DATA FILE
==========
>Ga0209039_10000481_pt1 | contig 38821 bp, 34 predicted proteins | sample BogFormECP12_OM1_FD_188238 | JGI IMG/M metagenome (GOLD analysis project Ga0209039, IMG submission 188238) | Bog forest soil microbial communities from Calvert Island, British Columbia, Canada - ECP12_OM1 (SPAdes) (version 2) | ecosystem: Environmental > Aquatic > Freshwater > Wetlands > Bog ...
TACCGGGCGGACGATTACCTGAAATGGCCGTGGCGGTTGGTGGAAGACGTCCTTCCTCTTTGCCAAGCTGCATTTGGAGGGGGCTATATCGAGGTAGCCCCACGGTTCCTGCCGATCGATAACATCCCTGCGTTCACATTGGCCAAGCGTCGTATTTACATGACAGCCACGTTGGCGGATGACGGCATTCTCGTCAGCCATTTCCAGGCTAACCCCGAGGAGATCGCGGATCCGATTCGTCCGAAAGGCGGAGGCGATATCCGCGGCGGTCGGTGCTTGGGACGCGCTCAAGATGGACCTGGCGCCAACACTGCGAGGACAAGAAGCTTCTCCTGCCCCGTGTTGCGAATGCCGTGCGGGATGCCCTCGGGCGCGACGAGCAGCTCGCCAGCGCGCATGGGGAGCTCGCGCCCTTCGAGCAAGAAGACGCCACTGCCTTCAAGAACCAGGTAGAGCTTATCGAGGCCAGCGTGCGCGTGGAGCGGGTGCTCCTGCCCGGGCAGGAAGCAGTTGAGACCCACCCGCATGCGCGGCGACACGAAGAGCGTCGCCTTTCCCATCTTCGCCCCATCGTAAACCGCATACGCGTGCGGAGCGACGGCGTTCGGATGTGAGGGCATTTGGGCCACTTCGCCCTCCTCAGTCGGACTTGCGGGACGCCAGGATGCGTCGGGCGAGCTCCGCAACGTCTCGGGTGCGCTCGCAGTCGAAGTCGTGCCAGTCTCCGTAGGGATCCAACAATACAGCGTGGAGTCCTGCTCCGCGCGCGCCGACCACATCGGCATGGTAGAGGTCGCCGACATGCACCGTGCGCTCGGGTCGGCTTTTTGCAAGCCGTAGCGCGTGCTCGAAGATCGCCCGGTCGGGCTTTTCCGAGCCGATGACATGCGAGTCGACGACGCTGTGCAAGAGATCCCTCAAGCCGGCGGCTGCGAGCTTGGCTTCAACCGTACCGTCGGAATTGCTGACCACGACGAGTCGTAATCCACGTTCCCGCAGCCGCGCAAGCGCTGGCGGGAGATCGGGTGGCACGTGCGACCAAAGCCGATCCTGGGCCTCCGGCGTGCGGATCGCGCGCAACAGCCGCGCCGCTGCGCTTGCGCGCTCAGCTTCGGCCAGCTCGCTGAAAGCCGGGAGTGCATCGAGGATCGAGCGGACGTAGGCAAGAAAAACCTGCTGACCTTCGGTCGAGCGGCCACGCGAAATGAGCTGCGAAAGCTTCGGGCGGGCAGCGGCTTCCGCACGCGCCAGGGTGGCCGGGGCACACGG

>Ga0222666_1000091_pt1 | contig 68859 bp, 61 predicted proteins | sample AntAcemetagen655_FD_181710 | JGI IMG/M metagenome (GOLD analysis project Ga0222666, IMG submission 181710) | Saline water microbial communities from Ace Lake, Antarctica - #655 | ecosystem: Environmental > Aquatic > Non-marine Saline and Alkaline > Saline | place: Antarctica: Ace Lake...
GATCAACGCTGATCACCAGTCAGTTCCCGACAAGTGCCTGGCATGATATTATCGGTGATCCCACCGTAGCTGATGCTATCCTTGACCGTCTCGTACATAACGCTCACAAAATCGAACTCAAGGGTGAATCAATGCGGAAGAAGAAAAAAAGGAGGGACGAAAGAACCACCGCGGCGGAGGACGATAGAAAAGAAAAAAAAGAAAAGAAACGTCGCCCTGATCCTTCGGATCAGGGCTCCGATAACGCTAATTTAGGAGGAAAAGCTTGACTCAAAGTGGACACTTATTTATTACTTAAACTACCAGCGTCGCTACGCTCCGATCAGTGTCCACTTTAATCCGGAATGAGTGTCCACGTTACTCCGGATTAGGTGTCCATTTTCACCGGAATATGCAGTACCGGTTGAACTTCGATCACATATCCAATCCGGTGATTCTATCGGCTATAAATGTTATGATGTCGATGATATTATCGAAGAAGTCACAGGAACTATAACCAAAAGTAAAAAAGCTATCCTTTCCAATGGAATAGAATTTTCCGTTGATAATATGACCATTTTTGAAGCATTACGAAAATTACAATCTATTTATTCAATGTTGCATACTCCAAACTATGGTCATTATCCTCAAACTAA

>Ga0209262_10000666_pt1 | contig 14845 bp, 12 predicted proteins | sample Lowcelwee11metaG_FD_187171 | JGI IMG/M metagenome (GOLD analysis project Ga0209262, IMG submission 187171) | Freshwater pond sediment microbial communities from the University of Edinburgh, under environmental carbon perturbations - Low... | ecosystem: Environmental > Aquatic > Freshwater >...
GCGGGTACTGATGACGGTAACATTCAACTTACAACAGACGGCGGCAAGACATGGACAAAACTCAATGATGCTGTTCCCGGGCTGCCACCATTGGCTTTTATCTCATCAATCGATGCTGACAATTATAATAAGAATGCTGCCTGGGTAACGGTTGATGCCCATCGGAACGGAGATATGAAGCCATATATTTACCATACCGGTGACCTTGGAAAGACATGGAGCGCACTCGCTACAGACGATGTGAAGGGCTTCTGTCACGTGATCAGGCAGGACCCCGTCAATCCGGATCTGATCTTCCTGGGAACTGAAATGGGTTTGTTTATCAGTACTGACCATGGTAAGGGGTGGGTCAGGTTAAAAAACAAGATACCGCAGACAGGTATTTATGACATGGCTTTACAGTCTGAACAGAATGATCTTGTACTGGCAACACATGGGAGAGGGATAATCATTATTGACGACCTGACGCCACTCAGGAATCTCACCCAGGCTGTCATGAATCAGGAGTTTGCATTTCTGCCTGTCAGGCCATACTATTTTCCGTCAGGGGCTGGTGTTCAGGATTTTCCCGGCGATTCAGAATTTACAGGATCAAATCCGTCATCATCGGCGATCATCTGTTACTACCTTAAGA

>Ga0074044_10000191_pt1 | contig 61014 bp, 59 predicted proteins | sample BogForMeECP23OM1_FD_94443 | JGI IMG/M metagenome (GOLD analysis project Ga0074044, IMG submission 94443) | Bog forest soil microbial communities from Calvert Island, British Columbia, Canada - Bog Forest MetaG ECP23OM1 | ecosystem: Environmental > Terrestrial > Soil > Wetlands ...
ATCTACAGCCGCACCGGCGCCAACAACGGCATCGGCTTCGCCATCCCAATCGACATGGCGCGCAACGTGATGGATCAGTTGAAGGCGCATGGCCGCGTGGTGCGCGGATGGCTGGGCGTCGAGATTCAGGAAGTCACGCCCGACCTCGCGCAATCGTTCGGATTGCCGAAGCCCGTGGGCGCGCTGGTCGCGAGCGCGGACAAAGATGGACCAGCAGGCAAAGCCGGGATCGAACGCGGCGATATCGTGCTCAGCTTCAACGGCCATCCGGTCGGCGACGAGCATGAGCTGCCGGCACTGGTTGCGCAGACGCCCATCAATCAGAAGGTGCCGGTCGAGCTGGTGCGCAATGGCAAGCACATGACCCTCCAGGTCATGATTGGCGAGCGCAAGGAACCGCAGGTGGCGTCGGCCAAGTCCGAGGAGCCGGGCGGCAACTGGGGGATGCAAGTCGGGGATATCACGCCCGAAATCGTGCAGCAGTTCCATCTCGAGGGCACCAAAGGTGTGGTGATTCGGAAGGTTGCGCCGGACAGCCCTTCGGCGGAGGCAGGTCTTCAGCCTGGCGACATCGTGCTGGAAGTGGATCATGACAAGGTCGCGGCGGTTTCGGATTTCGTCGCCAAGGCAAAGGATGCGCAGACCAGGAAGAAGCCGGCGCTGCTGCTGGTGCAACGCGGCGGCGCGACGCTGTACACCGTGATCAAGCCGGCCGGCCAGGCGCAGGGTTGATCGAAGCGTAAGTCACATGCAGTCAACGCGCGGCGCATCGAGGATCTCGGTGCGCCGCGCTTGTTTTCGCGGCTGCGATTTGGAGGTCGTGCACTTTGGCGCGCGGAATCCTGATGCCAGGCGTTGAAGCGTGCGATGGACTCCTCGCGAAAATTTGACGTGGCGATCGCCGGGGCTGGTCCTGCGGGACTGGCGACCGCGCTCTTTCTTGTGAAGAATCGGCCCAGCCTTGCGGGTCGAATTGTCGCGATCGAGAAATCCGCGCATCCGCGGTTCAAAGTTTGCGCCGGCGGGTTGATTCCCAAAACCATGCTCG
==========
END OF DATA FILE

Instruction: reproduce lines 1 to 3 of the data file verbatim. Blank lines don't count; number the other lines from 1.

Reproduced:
>Ga0209039_10000481_pt1 | contig 38821 bp, 34 predicted proteins | sample BogFormECP12_OM1_FD_188238 | JGI IMG/M metagenome (GOLD analysis project Ga0209039, IMG submission 188238) | Bog forest soil microbial communities from Calvert Island, British Columbia, Canada - ECP12_OM1 (SPAdes) (version 2) | ecosystem: Environmental > Aquatic > Freshwater > Wetlands > Bog ...
TACCGGGCGGACGATTACCTGAAATGGCCGTGGCGGTTGGTGGAAGACGTCCTTCCTCTTTGCCAAGCTGCATTTGGAGGGGGCTATATCGAGGTAGCCCCACGGTTCCTGCCGATCGATAACATCCCTGCGTTCACATTGGCCAAGCGTCGTATTTACATGACAGCCACGTTGGCGGATGACGGCATTCTCGTCAGCCATTTCCAGGCTAACCCCGAGGAGATCGCGGATCCGATTCGTCCGAAAGGCGGAGGCGATATCCGCGGCGGTCGGTGCTTGGGACGCGCTCAAGATGGACCTGGCGCCAACACTGCGAGGACAAGAAGCTTCTCCTGCCCCGTGTTGCGAATGCCGTGCGGGATGCCCTCGGGCGCGACGAGCAGCTCGCCAGCGCGCATGGGGAGCTCGCGCCCTTCGAGCAAGAAGACGCCACTGCCTTCAAGAACCAGGTAGAGCTTATCGAGGCCAGCGTGCGCGTGGAGCGGGTGCTCCTGCCCGGGCAGGAAGCAGTTGAGACCCACCCGCATGCGCGGCGACACGAAGAGCGTCGCCTTTCCCATCTTCGCCCCATCGTAAACCGCATACGCGTGCGGAGCGACGGCGTTCGGATGTGAGGGCATTTGGGCCACTTCGCCCTCCTCAGTCGGACTTGCGGGACGCCAGGATGCGTCGGGCGAGCTCCGCAACGTCTCGGGTGCGCTCGCAGTCGAAGTCGTGCCAGTCTCCGTAGGGATCCAACAATACAGCGTGGAGTCCTGCTCCGCGCGCGCCGACCACATCGGCATGGTAGAGGTCGCCGACATGCACCGTGCGCTCGGGTCGGCTTTTTGCAAGCCGTAGCGCGTGCTCGAAGATCGCCCGGTCGGGCTTTTCCGAGCCGATGACATGCGAGTCGACGACGCTGTGCAAGAGATCCCTCAAGCCGGCGGCTGCGAGCTTGGCTTCAACCGTACCGTCGGAATTGCTGACCACGACGAGTCGTAATCCACGTTCCCGCAGCCGCGCAAGCGCTGGCGGGAGATCGGGTGGCACGTGCGACCAAAGCCGATCCTGGGCCTCCGGCGTGCGGATCGCGCGCAACAGCCGCGCCGCTGCGCTTGCGCGCTCAGCTTCGGCCAGCTCGCTGAAAGCCGGGAGTGCATCGAGGATCGAGCGGACGTAGGCAAGAAAAACCTGCTGACCTTCGGTCGAGCGGCCACGCGAAATGAGCTGCGAAAGCTTCGGGCGGGCAGCGGCTTCCGCACGCGCCAGGGTGGCCGGGGCACACGG

>Ga0222666_1000091_pt1 | contig 68859 bp, 61 predicted proteins | sample AntAcemetagen655_FD_181710 | JGI IMG/M metagenome (GOLD analysis project Ga0222666, IMG submission 181710) | Saline water microbial communities from Ace Lake, Antarctica - #655 | ecosystem: Environmental > Aquatic > Non-marine Saline and Alkaline > Saline | place: Antarctica: Ace Lake...